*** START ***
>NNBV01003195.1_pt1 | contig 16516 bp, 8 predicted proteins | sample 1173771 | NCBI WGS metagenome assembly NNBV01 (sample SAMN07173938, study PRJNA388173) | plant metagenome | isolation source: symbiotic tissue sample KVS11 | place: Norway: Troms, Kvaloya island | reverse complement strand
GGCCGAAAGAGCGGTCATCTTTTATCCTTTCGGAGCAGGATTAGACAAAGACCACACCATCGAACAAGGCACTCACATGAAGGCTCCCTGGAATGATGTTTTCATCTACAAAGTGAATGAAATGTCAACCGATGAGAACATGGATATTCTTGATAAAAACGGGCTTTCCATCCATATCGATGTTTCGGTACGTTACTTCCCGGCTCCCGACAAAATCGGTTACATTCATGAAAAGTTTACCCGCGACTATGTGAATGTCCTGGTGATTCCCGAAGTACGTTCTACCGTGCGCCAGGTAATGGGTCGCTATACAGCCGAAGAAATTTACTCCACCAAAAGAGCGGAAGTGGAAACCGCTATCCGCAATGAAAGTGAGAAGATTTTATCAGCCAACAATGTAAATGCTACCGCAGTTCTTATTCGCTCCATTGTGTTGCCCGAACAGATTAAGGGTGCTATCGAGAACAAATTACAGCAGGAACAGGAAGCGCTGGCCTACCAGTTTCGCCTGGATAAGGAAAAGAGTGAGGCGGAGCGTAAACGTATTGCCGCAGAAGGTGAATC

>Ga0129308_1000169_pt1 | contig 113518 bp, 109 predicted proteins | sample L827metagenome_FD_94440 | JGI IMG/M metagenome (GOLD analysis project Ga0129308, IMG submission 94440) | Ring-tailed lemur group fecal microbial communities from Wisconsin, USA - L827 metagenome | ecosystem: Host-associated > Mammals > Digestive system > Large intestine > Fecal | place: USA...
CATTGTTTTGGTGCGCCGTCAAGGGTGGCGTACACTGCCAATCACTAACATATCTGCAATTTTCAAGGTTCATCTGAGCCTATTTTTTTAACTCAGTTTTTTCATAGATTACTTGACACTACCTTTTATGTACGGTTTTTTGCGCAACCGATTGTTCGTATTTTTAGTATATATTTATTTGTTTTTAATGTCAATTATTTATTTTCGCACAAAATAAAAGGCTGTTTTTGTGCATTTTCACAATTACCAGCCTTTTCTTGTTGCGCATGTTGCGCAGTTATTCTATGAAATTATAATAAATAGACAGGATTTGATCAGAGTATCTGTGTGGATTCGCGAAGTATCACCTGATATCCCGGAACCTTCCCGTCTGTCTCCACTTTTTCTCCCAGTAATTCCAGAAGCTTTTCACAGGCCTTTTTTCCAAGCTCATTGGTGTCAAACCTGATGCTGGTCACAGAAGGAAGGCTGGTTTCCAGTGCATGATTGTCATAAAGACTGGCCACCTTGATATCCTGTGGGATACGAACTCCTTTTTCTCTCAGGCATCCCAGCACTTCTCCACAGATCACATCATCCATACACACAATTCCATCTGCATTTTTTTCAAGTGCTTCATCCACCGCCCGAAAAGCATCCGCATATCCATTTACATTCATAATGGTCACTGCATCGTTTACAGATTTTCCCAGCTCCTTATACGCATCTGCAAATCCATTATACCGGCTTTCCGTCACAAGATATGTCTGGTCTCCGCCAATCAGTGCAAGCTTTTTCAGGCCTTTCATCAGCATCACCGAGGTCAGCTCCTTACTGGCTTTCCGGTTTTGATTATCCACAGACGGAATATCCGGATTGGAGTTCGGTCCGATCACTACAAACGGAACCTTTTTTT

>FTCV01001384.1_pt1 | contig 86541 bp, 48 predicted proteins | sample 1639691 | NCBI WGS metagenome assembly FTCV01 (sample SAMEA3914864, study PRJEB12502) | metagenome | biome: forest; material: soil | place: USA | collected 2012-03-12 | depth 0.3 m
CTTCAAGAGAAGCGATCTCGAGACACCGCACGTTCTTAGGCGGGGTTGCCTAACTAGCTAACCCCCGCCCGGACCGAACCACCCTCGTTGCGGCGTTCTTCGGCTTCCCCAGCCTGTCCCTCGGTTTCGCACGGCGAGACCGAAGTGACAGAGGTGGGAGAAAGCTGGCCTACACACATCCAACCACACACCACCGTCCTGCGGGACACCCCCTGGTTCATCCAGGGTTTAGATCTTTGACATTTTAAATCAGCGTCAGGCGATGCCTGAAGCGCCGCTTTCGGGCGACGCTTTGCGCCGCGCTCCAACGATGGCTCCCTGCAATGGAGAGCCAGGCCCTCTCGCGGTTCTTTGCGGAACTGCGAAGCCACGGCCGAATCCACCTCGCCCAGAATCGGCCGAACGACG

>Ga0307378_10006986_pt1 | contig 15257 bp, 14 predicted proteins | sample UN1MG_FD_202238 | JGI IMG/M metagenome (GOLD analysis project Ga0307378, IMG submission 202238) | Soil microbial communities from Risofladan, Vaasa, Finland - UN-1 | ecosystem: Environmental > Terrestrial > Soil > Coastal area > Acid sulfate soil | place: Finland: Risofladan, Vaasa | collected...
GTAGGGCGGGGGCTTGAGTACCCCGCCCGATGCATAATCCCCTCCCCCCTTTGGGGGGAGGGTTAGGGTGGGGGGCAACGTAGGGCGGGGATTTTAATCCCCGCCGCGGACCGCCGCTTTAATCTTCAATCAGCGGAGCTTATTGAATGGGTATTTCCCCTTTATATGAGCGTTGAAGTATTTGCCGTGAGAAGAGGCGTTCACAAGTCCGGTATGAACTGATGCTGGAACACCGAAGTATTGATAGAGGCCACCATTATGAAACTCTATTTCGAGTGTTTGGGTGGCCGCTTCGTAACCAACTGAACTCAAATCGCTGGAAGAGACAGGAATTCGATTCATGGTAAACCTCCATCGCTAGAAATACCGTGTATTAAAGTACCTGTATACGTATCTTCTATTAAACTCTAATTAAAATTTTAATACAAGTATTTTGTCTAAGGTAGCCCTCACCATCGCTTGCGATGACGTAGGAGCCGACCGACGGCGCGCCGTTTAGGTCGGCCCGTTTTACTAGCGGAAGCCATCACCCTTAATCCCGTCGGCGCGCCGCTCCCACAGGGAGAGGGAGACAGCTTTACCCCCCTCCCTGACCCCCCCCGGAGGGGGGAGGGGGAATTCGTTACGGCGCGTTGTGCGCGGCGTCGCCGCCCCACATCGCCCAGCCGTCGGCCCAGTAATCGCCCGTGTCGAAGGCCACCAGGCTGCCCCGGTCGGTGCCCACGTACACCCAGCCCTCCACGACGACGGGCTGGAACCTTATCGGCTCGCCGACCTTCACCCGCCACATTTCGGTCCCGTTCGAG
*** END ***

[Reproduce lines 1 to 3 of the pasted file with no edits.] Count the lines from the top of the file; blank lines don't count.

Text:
>NNBV01003195.1_pt1 | contig 16516 bp, 8 predicted proteins | sample 1173771 | NCBI WGS metagenome assembly NNBV01 (sample SAMN07173938, study PRJNA388173) | plant metagenome | isolation source: symbiotic tissue sample KVS11 | place: Norway: Troms, Kvaloya island | reverse complement strand
GGCCGAAAGAGCGGTCATCTTTTATCCTTTCGGAGCAGGATTAGACAAAGACCACACCATCGAACAAGGCACTCACATGAAGGCTCCCTGGAATGATGTTTTCATCTACAAAGTGAATGAAATGTCAACCGATGAGAACATGGATATTCTTGATAAAAACGGGCTTTCCATCCATATCGATGTTTCGGTACGTTACTTCCCGGCTCCCGACAAAATCGGTTACATTCATGAAAAGTTTACCCGCGACTATGTGAATGTCCTGGTGATTCCCGAAGTACGTTCTACCGTGCGCCAGGTAATGGGTCGCTATACAGCCGAAGAAATTTACTCCACCAAAAGAGCGGAAGTGGAAACCGCTATCCGCAATGAAAGTGAGAAGATTTTATCAGCCAACAATGTAAATGCTACCGCAGTTCTTATTCGCTCCATTGTGTTGCCCGAACAGATTAAGGGTGCTATCGAGAACAAATTACAGCAGGAACAGGAAGCGCTGGCCTACCAGTTTCGCCTGGATAAGGAAAAGAGTGAGGCGGAGCGTAAACGTATTGCCGCAGAAGGTGAATC

>Ga0129308_1000169_pt1 | contig 113518 bp, 109 predicted proteins | sample L827metagenome_FD_94440 | JGI IMG/M metagenome (GOLD analysis project Ga0129308, IMG submission 94440) | Ring-tailed lemur group fecal microbial communities from Wisconsin, USA - L827 metagenome | ecosystem: Host-associated > Mammals > Digestive system > Large intestine > Fecal | place: USA...